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Mental health services miss target

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By Euan Maxwell
Mental health services miss target
YOUTH CHAMPION . . . councillor Adam Wilson stressed that early intervention with young people who are struggling is the key to reducing mental health waiting times

THE NUMBER of young people in the region waiting more than 18 weeks for mental health treatment rose over the past year, it has been revealed.

And Audit Scotland, which published the new figures, says this was “very likely” caused by the pandemic.

88 per cent of youngsters in Dumfries and Galloway waiting for an appointment with Child and Adolescent Mental Health Services (CAMHS) were seen within 18 weeks in 2020/21 – which is slightly short of the Scottish Government’s target of 90 per cent.

It represents a modest drop from 2019/20, when NHS Dumfries and Galloway reported that 91 per cent of under 18s waiting for treatment had been seen within the four month window.

And as a result, 163 fewer young people awaiting a CAMHS appointment were seen within 18 weeks of referral than in the year previous.

However, this year’s statistics are an improvement on those released two years ago for the 2018/19 period, when the reported figure was 85 per cent.

Furthermore, despite the rise in those waiting longer over the last year, Dumfries and Galloway continues to be one of the best regions in Scotland for youngsters seeking treatment for mental health issues; in 2020/21, the local health board had the third highest rate of youngsters attending a CAMHS appointment with 18 weeks of referral, having also been in the top three in both 2018/19 and 2019/20.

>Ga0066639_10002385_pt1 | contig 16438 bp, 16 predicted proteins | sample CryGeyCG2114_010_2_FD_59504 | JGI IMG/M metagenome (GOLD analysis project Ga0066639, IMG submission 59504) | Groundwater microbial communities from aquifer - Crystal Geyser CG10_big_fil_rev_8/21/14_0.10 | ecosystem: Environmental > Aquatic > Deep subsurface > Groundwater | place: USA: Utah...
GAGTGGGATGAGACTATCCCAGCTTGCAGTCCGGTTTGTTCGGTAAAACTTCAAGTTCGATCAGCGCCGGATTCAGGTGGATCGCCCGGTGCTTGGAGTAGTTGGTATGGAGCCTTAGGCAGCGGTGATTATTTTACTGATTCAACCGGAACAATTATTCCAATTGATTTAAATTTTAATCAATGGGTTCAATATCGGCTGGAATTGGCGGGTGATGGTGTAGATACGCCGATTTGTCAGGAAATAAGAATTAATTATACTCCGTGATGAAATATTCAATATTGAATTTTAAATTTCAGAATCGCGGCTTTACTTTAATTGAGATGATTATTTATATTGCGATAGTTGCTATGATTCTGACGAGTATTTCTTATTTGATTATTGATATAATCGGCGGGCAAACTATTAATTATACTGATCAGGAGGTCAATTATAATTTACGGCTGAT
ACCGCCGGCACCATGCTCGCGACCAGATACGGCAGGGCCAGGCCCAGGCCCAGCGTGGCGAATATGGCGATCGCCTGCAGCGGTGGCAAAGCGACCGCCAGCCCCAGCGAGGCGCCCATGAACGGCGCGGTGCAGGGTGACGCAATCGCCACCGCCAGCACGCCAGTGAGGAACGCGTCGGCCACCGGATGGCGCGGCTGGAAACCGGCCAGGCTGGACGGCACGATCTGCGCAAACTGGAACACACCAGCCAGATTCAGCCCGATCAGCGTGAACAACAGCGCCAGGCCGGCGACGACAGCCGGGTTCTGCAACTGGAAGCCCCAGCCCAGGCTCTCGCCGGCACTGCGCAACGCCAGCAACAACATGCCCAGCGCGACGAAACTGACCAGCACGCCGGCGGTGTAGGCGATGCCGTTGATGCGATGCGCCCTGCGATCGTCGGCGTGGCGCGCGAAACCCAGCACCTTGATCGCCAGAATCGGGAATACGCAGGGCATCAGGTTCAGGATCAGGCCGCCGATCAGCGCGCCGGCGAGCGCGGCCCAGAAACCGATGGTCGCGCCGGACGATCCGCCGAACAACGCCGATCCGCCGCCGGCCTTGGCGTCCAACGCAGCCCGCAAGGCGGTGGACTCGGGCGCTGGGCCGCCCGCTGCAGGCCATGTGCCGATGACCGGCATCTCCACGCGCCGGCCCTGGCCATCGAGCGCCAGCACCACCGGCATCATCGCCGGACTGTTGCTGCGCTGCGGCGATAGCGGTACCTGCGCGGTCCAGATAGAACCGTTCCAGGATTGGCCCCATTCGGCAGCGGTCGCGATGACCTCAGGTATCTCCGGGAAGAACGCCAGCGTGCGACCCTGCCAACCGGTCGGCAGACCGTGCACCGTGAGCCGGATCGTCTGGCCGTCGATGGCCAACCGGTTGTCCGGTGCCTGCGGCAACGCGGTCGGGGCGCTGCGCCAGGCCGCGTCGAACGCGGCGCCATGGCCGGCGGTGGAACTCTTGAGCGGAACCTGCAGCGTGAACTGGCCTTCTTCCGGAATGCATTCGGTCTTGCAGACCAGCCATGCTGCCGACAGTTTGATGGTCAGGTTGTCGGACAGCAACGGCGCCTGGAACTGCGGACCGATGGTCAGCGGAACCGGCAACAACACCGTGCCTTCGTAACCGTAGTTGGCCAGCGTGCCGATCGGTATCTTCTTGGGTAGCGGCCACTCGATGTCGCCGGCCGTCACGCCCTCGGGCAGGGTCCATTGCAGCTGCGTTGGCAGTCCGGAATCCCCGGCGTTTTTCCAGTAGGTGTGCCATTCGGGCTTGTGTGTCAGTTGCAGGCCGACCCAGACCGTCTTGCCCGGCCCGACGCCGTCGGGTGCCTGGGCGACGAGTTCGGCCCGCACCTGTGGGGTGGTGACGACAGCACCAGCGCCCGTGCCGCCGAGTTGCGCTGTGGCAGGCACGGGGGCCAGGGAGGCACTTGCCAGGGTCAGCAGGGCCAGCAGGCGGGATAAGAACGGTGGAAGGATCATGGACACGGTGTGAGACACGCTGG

Commenting on the figures, Dumfries and Galloway Council’s Young Peoples Champion, councillor Adam Wilson, stressed that early intervention with young people who are struggling is the key to reducing mental health waiting times.

He said: “It’s about finding additional resources to meet that demand and I am very hopeful that low level mental health support much earlier on will mean that in future years, we’ll see that referrals to CAMHS will either be reduced or there will be much better support provided because there has been another service available for young people in our schools much earlier on than what CAMHS is.

“It’s not to speak ill of CAMHS at all, but I think one issue we have seen over the last couple of years is the lack of early intervention.”

Councillor Wilson said that it’s “very crucial” youngsters are seen within 18 weeks of referral, adding: “The reason why that 18 week target was set by the Scottish Government themselves is because it is so crucial and no young person who’s referred to CAMHS should have to wait more than 18 weeks and the resources should be made available to make sure they’re seen well within 18 weeks.

“There is that treatment guarantee in place for a reason – and it is because the sooner that treatment begins, the much quicker the recovery will be for those children and young people.”

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